Remember how I stated in the beginning that I think Ms Holly will write a sequel to THE ASSASSINS’ LOVER? She has one character, Haro, who while not physically present in most of the book proved a driving force for several major events. You could almost say that without this character, Katsu, Ciran and Hattori would have never met. Despite Haro’s importance for this story he is not really fleshed out as a character, which is odd given Ms Holly’s typical writing style. When I look at that and add in the context of how one seemingly minor scene ended up playing a major role I will be looking for a sequel talking about Haro and his life in the near future.

Once again I really enjoyed going back to the world of the Yama and found this book to be surprisingly complex. I look forward to more.

As a side note having reviewed two of Ms Holly’s self published books, I wish more self-pubbed authors would take the obvious time and effort she has put in to release a quality product.

I give THE ASSASSINS’ LOVER an A-

Clicking on the cover will bring you to the excerpt if one is available:
The Demon's Daughter Hot Spell Cover Prince of IceDemon's Delight

Beyond the Dark Demon's Fire

 

 

 

 

 

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By E_booklover

E is addicted to books. She discovered at an early age that not only were they her transport to far off worlds, adventures, and exotic cultures, but that she ran into far fewer objects if she walked while reading then if she wasn't reading. She reads across several genres, such as: romance, western,mystery, SF/F and its derivatives. She isn't too picky except for good characterization, settings she can imagine, and a story that flows logically... umm so ok -- she wants a good story. Have any to recommend?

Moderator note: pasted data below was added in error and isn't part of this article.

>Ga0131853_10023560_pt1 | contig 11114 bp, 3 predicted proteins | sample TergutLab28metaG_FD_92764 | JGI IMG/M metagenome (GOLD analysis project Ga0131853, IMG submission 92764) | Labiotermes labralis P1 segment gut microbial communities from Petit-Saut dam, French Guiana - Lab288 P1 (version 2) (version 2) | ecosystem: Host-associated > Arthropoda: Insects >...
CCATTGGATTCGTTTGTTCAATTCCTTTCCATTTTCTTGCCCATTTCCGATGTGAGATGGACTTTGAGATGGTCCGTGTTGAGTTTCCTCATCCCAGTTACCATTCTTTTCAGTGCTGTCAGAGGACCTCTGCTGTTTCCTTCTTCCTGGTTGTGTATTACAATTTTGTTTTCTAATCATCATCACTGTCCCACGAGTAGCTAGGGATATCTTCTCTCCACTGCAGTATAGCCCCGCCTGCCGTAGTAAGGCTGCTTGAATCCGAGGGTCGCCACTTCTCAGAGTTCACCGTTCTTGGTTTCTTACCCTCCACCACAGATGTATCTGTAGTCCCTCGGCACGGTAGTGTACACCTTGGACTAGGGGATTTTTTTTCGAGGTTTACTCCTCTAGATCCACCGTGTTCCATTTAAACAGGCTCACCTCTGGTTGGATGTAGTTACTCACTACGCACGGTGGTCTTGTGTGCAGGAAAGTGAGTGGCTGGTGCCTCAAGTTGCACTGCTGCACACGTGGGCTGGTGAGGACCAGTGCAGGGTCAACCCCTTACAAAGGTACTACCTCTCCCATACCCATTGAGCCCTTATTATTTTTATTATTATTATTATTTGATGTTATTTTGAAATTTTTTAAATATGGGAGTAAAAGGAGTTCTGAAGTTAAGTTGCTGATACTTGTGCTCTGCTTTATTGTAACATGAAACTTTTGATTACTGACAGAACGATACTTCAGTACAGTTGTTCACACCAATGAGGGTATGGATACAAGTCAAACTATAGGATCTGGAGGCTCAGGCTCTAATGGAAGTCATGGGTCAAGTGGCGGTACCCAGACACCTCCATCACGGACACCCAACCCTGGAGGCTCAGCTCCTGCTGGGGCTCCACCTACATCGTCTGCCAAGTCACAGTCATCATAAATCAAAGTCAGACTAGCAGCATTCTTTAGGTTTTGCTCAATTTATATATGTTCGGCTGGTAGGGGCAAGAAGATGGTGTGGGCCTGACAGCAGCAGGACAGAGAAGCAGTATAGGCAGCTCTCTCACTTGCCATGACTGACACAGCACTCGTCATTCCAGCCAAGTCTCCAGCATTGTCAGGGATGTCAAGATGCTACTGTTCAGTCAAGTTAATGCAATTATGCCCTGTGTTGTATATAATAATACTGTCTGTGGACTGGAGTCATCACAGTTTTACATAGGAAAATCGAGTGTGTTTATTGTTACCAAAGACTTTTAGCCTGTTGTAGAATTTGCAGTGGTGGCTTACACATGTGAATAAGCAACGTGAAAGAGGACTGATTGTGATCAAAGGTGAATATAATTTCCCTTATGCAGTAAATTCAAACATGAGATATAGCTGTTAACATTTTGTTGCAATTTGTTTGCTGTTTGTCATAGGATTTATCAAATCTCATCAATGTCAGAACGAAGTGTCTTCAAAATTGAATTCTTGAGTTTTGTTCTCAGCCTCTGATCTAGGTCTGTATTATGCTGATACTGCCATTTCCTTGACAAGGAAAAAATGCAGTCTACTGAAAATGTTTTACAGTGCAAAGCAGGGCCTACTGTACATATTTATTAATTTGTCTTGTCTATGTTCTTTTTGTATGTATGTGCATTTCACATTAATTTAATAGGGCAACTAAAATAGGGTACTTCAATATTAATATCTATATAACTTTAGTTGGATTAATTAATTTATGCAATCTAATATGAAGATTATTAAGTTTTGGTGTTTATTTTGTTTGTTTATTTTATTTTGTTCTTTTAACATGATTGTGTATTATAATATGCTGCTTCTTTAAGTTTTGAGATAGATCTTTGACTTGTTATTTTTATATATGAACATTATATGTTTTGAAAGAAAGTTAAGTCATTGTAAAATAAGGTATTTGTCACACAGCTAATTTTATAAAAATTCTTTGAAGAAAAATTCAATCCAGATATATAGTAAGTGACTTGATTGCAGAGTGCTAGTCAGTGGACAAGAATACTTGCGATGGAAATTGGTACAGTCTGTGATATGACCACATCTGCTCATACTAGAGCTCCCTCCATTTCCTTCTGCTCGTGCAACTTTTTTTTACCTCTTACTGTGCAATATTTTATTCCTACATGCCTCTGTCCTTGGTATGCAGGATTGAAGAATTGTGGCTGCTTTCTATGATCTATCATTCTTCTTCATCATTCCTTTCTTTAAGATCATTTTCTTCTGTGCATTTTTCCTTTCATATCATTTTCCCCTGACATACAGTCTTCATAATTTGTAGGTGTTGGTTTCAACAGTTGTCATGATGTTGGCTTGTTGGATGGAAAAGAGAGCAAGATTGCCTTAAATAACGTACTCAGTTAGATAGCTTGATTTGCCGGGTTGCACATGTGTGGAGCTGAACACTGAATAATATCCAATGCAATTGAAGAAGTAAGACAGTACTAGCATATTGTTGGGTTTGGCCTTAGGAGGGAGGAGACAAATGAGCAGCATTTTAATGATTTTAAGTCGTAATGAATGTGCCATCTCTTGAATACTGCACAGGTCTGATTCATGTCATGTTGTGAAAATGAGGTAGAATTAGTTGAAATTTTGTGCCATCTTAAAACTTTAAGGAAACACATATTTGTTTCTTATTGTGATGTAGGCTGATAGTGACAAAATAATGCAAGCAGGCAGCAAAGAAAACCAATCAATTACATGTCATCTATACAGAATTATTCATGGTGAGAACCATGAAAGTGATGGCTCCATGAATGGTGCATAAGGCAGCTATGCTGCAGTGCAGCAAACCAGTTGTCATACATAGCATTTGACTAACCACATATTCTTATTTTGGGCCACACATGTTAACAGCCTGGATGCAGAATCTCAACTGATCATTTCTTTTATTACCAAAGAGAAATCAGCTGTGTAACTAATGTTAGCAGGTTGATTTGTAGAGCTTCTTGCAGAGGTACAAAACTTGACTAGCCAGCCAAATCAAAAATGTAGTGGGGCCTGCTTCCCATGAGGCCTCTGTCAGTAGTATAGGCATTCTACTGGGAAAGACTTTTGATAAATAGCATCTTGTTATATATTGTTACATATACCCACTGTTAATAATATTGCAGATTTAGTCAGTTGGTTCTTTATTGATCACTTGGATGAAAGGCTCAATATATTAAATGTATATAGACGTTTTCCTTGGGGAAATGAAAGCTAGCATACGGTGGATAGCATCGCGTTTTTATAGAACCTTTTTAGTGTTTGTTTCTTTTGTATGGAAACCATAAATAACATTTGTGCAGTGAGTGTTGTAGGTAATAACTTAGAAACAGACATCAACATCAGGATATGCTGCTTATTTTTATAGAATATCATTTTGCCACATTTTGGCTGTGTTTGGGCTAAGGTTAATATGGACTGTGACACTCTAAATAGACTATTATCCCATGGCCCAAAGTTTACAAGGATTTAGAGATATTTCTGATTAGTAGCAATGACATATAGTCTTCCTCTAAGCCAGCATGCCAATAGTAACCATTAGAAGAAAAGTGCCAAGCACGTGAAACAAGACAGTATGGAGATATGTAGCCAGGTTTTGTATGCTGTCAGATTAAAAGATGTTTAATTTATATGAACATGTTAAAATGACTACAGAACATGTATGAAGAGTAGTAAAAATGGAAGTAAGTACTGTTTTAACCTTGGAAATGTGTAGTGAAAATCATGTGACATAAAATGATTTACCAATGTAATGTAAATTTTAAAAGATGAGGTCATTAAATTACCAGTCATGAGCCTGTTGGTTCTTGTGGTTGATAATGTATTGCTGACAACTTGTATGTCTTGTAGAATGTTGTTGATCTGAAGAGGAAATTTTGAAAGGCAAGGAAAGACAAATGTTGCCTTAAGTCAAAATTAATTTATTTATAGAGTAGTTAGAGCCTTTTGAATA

2 replies on “Review – The Assassins’ Lover by Emma Holly”

I’m interested to see that Emma Holly has gone back to the world of the Yama for this one. It seems like she’s alternating between that world and the quasi-Victorian human world for each book in the series. I like all the books in the series, but prefer the quasi-Victorian episodes; seeing the interaction between the very alien Yama and the very familiar human types is fascinating. Still, I’m looking forward to reading this one. Thanks for the review!!

@RowenS the interaction between the Victorianish humans and the Yama is very fascinating. I continue to hope for more set in this world. Happy reading!